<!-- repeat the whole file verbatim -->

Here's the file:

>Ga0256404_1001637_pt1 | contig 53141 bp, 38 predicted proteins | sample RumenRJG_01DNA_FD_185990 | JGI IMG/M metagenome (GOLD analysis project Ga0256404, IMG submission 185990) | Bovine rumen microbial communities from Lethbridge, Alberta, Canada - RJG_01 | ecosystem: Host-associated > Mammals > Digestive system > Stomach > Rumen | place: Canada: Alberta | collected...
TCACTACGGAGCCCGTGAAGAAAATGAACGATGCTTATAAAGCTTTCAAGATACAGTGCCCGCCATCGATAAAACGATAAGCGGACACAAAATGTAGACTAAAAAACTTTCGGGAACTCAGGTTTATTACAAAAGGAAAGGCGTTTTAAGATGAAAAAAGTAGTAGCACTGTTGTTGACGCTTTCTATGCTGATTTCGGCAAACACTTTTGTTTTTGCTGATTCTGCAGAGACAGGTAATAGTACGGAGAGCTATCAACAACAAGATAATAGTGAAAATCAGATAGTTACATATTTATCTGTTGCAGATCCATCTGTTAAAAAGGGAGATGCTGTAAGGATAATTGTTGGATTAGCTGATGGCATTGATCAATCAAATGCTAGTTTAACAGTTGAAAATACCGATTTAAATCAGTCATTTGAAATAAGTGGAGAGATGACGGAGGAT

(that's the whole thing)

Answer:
>Ga0256404_1001637_pt1 | contig 53141 bp, 38 predicted proteins | sample RumenRJG_01DNA_FD_185990 | JGI IMG/M metagenome (GOLD analysis project Ga0256404, IMG submission 185990) | Bovine rumen microbial communities from Lethbridge, Alberta, Canada - RJG_01 | ecosystem: Host-associated > Mammals > Digestive system > Stomach > Rumen | place: Canada: Alberta | collected...
TCACTACGGAGCCCGTGAAGAAAATGAACGATGCTTATAAAGCTTTCAAGATACAGTGCCCGCCATCGATAAAACGATAAGCGGACACAAAATGTAGACTAAAAAACTTTCGGGAACTCAGGTTTATTACAAAAGGAAAGGCGTTTTAAGATGAAAAAAGTAGTAGCACTGTTGTTGACGCTTTCTATGCTGATTTCGGCAAACACTTTTGTTTTTGCTGATTCTGCAGAGACAGGTAATAGTACGGAGAGCTATCAACAACAAGATAATAGTGAAAATCAGATAGTTACATATTTATCTGTTGCAGATCCATCTGTTAAAAAGGGAGATGCTGTAAGGATAATTGTTGGATTAGCTGATGGCATTGATCAATCAAATGCTAGTTTAACAGTTGAAAATACCGATTTAAATCAGTCATTTGAAATAAGTGGAGAGATGACGGAGGAT